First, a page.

How many hours of sleep do you get every night? How many hours do you believe you need?
For many years, I was a firm believer that I only needed five hours per night. I gloried that I was one of those “short sleepers,” especially since I would stay up until 3 or 4 am writing or working and then get up again at 6 to go to work. After all, I reasoned I could do a whole lot more without wasting time with sleep.
That was before I heard of Matthew Walker, a professor of psychology from UC Berkeley. Part of my late night forays is watching self-help videos on Youtube, so it was inevitable that their algorithm would steer me to mind-hacking through better sleep. Wait, what? You mean I can sleep my way to a better life?
Unfortunately, being type A, and an incessant publisher, I had a hard time relating to what he said–until I realized a few salient points.
- Lack of sleep effects the memory big time. A decade ago, when I first started writing, I could not only keep track of my own storyline but also the characters, events, motivations, goals, and themes of dozens of critique partners as well as published authors who brainstormed with me on their characters. I was always able to say, “Remember when Cassie did this or thought that?” And they were like, “Huh? Oh, which book was that?” Guess what? Now, I’m the one being reminded by my editor that I did that already, or a few paragraphs back this already happened. I now have to keep cheatsheets of my own books or re-read a book and take notes if I want to continue the series. Matthew Walker cites tons of stats about the percentage of memory loss in his speeches. I won’t repeat them here, but it turns out that when you go to sleep, your brain is re-recording or cutting grooves [think of a vinyl record] to store the memory and it does it again and again and again. He talks about imaging rat brains the night after they learned a maze.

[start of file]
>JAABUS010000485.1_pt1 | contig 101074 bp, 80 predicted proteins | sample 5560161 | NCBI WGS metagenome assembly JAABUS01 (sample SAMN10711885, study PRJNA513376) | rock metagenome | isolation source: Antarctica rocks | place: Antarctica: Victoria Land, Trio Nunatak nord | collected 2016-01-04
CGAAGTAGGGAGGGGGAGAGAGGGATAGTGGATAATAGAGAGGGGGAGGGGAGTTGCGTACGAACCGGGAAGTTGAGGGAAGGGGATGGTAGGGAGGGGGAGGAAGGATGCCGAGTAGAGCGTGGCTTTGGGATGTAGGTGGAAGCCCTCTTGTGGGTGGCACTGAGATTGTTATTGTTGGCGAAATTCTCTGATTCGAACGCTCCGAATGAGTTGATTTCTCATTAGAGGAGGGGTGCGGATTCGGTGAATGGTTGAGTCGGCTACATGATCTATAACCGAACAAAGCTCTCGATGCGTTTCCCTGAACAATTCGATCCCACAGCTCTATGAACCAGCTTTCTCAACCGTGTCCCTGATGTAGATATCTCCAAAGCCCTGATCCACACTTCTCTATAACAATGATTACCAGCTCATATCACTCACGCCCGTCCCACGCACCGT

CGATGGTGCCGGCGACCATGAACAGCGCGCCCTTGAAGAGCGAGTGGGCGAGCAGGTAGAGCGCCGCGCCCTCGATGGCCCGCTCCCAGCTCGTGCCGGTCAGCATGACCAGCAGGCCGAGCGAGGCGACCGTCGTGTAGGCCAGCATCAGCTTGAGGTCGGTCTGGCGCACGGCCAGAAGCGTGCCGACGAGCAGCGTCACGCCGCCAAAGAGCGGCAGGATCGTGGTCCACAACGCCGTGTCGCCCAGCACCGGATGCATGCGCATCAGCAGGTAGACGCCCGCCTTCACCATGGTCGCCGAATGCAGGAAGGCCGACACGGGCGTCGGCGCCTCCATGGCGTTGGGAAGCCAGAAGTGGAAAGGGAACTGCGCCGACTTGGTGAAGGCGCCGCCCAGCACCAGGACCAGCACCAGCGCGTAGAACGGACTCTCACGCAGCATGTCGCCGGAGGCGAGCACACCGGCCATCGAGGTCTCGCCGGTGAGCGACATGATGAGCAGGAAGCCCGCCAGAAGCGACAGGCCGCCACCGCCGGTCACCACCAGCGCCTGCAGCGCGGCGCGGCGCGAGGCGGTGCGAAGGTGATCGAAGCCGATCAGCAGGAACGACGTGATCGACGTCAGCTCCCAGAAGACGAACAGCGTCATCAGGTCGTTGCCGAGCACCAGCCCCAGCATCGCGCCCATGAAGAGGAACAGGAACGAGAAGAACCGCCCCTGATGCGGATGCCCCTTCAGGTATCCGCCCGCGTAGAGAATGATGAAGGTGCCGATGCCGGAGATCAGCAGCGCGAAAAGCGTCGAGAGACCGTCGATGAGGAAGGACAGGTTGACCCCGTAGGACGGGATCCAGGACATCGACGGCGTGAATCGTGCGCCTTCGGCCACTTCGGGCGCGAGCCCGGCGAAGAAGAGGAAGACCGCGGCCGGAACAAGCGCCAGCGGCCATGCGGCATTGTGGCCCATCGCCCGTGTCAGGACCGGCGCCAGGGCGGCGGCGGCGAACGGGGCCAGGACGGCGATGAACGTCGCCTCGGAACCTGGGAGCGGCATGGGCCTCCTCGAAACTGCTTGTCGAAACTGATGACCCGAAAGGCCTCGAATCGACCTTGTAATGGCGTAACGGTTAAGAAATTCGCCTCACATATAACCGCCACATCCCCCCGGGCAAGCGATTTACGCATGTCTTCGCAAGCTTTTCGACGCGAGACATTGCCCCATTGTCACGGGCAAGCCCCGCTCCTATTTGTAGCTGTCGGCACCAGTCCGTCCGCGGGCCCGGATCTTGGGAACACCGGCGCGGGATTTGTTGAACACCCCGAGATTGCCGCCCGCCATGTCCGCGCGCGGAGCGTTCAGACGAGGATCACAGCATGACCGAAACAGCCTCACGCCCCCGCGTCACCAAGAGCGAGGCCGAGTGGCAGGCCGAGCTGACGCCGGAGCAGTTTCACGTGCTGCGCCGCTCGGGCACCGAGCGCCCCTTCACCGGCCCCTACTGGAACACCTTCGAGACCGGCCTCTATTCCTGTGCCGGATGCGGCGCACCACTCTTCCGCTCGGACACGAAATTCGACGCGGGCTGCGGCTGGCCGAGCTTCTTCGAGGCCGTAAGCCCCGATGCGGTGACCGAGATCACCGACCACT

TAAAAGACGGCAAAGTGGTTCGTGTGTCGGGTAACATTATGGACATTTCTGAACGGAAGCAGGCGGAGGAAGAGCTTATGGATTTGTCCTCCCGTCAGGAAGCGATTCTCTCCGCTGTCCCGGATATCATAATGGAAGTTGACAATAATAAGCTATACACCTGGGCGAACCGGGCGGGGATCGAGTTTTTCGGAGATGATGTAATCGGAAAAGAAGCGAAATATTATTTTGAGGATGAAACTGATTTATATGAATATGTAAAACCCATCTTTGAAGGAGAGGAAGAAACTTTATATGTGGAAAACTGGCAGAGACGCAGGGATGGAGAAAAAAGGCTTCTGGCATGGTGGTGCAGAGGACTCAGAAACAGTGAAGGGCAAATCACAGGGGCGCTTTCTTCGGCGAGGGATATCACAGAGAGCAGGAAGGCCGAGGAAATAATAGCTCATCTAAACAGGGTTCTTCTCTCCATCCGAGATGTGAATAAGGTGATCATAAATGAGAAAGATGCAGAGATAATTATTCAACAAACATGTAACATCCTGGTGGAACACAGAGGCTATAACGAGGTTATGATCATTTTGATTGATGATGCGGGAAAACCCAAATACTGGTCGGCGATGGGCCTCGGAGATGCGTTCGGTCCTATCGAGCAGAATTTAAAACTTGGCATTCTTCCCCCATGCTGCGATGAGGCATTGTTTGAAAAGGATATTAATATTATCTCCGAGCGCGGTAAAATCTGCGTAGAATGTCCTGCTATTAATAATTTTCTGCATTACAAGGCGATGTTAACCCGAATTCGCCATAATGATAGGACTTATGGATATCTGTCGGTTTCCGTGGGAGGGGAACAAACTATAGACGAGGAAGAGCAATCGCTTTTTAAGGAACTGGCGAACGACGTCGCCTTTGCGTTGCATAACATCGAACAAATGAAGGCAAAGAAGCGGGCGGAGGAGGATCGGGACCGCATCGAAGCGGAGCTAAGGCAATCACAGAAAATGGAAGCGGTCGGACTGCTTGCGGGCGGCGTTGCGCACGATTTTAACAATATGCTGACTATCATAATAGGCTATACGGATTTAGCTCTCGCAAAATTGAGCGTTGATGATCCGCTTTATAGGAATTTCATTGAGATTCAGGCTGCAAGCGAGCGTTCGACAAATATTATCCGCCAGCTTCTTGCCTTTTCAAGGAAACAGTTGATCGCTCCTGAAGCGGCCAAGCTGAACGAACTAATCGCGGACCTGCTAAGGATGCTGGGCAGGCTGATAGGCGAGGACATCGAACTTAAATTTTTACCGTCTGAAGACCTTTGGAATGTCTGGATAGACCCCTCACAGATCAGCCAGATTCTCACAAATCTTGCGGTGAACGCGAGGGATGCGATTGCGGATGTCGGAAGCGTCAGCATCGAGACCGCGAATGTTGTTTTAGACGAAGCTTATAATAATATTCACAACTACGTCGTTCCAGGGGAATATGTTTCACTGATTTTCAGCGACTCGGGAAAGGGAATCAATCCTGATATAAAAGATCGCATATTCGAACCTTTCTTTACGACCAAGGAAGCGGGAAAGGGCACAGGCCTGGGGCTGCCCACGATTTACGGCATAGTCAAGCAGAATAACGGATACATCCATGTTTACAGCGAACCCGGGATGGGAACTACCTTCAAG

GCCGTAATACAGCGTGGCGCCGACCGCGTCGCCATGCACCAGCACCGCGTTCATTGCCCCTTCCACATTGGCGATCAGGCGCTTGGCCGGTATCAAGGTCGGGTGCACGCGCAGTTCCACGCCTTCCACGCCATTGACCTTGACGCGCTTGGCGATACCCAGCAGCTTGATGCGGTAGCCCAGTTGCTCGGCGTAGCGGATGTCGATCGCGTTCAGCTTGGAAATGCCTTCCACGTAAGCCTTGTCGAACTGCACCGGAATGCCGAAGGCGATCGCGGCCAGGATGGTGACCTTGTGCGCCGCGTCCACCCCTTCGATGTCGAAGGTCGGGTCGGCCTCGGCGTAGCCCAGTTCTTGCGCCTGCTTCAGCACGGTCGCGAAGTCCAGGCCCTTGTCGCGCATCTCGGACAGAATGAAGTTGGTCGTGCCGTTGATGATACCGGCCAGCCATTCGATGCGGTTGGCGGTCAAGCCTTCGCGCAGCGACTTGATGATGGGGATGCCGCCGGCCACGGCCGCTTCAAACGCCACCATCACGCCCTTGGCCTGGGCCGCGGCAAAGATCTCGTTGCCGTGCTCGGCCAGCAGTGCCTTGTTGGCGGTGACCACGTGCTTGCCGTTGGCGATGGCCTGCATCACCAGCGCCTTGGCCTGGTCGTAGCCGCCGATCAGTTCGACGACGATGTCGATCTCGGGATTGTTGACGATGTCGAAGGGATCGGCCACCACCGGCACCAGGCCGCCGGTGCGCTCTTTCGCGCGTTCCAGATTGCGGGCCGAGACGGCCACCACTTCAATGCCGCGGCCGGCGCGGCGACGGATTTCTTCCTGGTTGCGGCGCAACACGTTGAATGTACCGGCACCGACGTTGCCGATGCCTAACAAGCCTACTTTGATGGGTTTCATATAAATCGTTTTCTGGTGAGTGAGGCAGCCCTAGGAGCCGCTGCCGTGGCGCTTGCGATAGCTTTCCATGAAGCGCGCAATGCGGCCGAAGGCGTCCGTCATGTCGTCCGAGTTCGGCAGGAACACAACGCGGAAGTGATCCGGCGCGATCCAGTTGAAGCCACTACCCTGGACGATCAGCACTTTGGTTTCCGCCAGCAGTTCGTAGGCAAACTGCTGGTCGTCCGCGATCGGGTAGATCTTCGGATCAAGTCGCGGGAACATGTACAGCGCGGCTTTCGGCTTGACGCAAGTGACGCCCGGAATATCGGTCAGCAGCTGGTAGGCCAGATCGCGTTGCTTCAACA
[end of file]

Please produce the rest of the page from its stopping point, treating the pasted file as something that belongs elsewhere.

- Lack of sleep makes you emotionally raw. Have you noticed how easily you fly off the handle if you’re tired and bedraggled? How little things that normally won’t bother you will make you go ballistic? Or you get weepy at stories that are only a tiny bit sentimental. Or like a never-ending earworm, you have a worry worm circling your heart filled with anxiety? Matthew Walker tells us that dream sleep is incredibly “therapeutic,” in that it allows you to supposedly unemotionally process the stories of your life and create links to previous stories or experiences. I’m not exactly sure what my recurring and frustrating dreams about broken computer code and or not realizing I have a final exam when I’ve cut all the classes and not done the homework are all about. Maybe it’s PTSD from my academic and computer related work. Recently, though, I’ve been having escape and rescue dreams involving me saving small children and babies under attack. We’re always running and hiding in underground tunnels while terrorists are hunting us or fleeing in disguise in the backs of trucks or buses or safe houses. Don’t try to analyze that! I’d rather have fun foodie dreams where I can eat all the cakes and cookies and goodies without gaining a single calorie. But according to Walker, these dreams are calming my emotions, so I’ll be grateful that they’re only dreams. And the babies or toddlers [who I don’t recognize, but could if I met them in real life] are adorable. The ones last night were twins. My husband had the heavier boy and I had the lighter girl who had a full head of black hair and large brown eyes who called me “Yaya.”